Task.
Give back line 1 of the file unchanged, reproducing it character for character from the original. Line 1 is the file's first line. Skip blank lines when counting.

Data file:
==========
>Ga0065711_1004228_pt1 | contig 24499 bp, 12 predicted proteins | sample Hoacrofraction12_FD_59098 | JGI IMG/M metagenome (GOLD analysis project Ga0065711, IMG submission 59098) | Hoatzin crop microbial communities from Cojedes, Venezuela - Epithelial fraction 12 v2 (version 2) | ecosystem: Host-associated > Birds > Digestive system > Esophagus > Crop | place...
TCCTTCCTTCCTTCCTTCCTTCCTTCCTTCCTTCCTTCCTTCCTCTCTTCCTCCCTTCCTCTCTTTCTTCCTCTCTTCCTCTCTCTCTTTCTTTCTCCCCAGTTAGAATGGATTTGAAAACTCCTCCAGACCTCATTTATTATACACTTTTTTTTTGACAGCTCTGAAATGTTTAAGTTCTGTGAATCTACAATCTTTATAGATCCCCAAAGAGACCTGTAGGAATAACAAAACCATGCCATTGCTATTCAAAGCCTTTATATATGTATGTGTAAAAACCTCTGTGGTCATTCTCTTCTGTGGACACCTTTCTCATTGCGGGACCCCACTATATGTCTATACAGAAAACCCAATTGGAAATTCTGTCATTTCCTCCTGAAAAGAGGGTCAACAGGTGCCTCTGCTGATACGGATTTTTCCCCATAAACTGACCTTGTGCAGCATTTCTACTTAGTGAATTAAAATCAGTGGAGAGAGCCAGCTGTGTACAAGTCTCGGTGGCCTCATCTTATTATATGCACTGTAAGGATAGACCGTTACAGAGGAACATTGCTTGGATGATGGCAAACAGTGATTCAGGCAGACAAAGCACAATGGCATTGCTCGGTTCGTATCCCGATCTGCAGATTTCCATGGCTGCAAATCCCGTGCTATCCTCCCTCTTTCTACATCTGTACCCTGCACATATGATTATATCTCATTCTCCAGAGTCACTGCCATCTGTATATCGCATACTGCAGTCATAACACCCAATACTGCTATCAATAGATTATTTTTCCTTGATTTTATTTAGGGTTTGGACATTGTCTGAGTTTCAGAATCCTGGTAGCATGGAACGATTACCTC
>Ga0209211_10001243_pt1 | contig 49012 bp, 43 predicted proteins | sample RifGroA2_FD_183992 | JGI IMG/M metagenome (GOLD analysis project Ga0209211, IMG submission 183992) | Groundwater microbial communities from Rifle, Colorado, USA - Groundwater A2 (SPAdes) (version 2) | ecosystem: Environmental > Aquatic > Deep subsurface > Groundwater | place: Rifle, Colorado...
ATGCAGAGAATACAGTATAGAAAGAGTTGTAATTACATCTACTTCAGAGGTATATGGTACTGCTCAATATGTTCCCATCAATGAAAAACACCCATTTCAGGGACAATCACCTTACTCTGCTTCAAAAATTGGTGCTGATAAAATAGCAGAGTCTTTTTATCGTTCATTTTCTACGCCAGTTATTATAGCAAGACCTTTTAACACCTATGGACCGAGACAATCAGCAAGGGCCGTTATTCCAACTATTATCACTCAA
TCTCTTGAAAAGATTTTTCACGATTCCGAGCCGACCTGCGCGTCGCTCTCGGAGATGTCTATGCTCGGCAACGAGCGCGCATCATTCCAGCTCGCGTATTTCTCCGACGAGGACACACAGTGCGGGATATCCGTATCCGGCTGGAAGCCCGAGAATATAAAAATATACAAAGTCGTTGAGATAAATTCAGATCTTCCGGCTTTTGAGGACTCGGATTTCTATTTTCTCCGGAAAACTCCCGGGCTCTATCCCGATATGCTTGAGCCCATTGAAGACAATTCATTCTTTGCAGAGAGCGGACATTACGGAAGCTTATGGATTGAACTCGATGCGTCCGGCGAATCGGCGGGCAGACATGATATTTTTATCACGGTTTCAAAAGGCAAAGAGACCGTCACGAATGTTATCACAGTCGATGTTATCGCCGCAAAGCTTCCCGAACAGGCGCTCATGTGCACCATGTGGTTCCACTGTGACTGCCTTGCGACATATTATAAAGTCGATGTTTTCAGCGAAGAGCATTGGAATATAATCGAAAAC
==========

>Ga0065711_1004228_pt1 | contig 24499 bp, 12 predicted proteins | sample Hoacrofraction12_FD_59098 | JGI IMG/M metagenome (GOLD analysis project Ga0065711, IMG submission 59098) | Hoatzin crop microbial communities from Cojedes, Venezuela - Epithelial fraction 12 v2 (version 2) | ecosystem: Host-associated > Birds > Digestive system > Esophagus > Crop | place...